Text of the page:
From the Senate floor to television advertisements across the country, Democrats are assailing Republicans for their alliance with billionaire industrialists Charles and David Koch.
Senate Majority Leader Harry M. Reid has repeatedly questioned the brothers' patriotism, accusing the GOP of suffering from an "addiction to Koch." A recent ad in Michigan, as in other places, features images of the Kochs with a grave warning that a GOP candidate seeks to aid the "wealthy and powerful."
The coordinated strategy is designed to try and counteract the tens of millions of dollars in attack ads funded largely by the Kochs and their network of conservative groups that have been pummeling vulnerable Democrats over their support for Obamacare.
Democrats are facing increasingly steep odds in the midterms, due at least in part to the apparent success thus far by conservative groups in targeting key races with hard-hitting ads.
Yet the Democrats' anti-Koch strategy is risky.
The brothers are not a familiar presence to many voters, making it hard to demonize them. Moreover, as Democrats have embraced the new era of big-money donations and super PACs in the wake of the Supreme Court's ruling in Citizens United v. Federal Election Commission, they, too, are growing more reliant on ideological billionaires such as Tom Steyer, the hedge-fund executive who plans to target Republicans over climate change.
While many Democratic operatives say they think the anti-Koch attacks will help mobilize the liberal base, several also said that Democrats must tread carefully.
"If voters see it as an overwhelmingly negative campaign, it'll effectively turn people off and keep them from voting," said Jerry Rephan, a Democratic Party county chairman in Arkansas.
Republicans point to their own past miscalculations to argue that the Democrats' Koch-centered strategy is little more than folly. The GOP's attempts in 2006 to decry Democrats for their reliance on billionaire George Soros proved ineffective, Republicans now say -- the Democrats won control of the Senate that year, giving them control of both chambers.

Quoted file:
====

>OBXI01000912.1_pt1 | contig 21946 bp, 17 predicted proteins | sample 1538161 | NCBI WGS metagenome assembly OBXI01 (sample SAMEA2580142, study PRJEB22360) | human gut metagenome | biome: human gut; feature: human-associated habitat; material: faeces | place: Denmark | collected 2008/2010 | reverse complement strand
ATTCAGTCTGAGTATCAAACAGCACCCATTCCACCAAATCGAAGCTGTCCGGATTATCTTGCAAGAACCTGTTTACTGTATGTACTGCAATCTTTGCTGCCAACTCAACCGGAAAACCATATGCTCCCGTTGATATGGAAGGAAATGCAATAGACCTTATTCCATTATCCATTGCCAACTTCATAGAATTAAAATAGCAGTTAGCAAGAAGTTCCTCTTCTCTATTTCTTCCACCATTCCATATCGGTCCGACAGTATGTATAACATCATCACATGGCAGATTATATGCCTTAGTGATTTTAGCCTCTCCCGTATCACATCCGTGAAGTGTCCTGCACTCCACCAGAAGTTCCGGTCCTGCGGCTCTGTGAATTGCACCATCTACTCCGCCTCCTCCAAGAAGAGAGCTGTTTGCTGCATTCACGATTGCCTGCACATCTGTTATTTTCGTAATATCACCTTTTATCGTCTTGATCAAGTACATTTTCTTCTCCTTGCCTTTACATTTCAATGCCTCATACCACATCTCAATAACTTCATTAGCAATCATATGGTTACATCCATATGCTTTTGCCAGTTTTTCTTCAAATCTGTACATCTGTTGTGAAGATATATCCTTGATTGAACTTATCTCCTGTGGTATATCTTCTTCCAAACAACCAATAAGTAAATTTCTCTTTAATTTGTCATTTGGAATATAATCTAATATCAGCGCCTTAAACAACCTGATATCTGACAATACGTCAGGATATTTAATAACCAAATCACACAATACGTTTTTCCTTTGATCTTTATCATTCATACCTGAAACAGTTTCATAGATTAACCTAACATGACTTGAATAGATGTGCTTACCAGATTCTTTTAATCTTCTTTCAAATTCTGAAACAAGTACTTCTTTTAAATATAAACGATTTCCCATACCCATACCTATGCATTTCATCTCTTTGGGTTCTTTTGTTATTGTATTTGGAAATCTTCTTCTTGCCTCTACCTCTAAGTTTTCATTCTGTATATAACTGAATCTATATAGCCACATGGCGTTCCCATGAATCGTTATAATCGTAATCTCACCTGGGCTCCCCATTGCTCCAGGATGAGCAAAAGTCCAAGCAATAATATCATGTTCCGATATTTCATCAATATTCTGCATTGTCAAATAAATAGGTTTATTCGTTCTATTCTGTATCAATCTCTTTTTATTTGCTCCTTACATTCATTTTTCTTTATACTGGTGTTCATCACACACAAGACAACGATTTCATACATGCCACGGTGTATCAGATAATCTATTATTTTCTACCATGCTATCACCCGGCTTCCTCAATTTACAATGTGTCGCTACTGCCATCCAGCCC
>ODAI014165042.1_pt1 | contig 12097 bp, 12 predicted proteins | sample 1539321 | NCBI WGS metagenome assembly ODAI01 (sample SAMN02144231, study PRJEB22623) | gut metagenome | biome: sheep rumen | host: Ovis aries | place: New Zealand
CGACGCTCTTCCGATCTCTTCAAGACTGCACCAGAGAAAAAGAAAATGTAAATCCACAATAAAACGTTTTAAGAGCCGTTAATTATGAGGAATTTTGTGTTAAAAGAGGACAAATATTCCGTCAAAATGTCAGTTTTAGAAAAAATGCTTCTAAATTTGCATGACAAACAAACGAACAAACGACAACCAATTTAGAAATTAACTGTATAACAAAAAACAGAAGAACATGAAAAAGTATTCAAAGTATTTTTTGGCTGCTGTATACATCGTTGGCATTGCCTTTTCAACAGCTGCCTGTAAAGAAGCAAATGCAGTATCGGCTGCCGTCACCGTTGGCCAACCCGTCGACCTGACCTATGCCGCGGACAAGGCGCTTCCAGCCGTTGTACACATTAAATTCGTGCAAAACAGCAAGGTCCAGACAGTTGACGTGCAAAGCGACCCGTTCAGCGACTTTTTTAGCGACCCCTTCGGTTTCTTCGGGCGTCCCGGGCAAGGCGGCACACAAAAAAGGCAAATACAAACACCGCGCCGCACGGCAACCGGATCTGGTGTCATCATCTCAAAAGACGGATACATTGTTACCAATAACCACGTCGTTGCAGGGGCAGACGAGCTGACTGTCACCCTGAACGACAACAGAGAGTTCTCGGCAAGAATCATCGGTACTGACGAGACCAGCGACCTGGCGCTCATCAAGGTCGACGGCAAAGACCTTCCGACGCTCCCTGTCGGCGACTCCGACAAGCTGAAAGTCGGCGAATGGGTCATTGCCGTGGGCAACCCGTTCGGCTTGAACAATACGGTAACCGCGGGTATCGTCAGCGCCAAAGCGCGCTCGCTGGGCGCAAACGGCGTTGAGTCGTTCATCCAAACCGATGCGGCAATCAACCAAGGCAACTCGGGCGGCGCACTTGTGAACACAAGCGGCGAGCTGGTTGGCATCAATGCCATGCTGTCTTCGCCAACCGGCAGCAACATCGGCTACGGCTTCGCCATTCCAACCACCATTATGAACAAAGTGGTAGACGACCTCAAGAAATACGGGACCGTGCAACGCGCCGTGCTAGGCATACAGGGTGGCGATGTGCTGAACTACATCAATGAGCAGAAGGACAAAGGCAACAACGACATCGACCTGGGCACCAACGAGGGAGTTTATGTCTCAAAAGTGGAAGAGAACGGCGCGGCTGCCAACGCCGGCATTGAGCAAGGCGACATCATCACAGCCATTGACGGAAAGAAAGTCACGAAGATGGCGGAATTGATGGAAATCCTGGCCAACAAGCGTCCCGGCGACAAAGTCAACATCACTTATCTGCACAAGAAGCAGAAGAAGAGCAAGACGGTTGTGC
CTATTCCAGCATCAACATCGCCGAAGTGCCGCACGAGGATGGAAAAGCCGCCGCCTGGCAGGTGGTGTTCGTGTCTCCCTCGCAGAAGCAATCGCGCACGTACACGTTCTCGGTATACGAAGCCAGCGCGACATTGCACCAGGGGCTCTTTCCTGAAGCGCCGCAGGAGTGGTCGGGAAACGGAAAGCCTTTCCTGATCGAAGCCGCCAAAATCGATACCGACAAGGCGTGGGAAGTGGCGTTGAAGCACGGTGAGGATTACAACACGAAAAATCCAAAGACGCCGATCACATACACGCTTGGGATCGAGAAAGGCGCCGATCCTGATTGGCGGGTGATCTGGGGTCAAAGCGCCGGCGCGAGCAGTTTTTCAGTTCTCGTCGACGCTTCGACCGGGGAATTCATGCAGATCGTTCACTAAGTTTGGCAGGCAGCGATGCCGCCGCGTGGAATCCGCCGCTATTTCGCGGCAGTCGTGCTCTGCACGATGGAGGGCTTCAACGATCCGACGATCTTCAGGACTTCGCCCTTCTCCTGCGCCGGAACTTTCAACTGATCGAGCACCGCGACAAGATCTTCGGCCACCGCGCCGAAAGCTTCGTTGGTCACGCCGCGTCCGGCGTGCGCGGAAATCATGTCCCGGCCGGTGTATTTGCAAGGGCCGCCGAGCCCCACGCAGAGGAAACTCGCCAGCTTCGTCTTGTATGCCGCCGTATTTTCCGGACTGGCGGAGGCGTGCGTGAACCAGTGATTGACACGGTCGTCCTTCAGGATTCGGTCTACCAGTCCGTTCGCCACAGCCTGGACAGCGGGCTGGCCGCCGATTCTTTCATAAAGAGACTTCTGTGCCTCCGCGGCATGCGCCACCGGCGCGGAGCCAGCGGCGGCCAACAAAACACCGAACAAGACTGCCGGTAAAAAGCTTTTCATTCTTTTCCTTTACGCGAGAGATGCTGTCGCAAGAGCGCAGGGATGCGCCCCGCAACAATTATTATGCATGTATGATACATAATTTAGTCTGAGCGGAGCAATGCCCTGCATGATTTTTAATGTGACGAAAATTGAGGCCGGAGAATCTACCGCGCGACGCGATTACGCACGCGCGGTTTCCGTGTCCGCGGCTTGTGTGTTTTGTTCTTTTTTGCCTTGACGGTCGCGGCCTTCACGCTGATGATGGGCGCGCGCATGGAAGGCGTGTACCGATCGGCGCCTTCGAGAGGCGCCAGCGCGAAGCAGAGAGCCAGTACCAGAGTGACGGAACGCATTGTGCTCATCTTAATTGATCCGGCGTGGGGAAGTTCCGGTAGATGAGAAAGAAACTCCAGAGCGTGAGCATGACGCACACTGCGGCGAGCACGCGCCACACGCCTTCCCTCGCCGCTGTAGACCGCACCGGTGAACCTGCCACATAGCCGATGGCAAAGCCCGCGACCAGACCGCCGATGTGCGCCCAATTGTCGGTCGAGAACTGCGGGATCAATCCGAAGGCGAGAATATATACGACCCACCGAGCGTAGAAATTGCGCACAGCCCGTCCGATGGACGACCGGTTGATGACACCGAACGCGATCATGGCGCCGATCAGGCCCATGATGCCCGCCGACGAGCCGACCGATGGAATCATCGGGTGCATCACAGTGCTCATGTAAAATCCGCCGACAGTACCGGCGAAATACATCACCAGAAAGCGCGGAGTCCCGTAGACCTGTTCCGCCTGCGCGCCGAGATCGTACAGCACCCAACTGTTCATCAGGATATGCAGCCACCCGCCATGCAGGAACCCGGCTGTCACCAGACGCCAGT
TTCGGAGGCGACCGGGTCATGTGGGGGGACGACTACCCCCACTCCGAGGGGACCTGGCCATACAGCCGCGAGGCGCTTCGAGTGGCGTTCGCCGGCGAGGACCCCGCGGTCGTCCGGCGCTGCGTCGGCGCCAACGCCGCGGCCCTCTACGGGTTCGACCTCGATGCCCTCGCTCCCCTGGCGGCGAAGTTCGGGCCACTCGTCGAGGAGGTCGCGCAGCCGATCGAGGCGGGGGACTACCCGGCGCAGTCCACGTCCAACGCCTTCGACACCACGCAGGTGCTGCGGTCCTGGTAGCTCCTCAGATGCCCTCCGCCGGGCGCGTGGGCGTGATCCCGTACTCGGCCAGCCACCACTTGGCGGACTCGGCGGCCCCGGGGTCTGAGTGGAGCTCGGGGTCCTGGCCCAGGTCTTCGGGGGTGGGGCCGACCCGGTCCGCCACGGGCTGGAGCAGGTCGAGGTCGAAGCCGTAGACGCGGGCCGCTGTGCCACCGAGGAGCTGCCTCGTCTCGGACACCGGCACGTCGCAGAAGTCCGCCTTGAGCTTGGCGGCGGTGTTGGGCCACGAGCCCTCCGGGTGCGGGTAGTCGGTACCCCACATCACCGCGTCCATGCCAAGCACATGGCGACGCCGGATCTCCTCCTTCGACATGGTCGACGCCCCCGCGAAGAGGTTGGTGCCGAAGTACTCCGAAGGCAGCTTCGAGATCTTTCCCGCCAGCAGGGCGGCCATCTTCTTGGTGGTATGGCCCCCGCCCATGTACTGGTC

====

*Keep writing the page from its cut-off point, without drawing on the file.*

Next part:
The focus on the Kochs comes as Americans for Prosperity, the political organization they finance, plans to target incumbent Democrats considered particularly vulnerable. The group has already spent more than $30 million as part of the Republican push to reclaim the Senate.
In television ads, radio spots, direct mail and e-mail releases, AFP has aggressively worked to tie vulnerable Democrats to the Affordable Care Act, which remains deeply unpopular in many of the states hosting tightly contested races this year.
AFP begins airing a new ad in Colorado today targeting Sen. Mark Udall for his support of the health-care law.
Democrats, in turn, have unveiled ads and mailers slamming the Koch-backed GOP candidates and the Kochs themselves.
Reid, for his part, has taken the unusual step of leading the attacks with sharply worded Senate floor speeches.
Among Reid's remarks: The Kochs are "un-American" and participate in a "subversion of democracy."
The intense spotlight has prompted the Kochs, who have long steered clear of the public arena, to lob sharp retorts back at the top Senate Democrat. That decision was driven in part by the personal tenor of Reid's attacks, which have been growing more intense over several years, according to a Koch spokesman.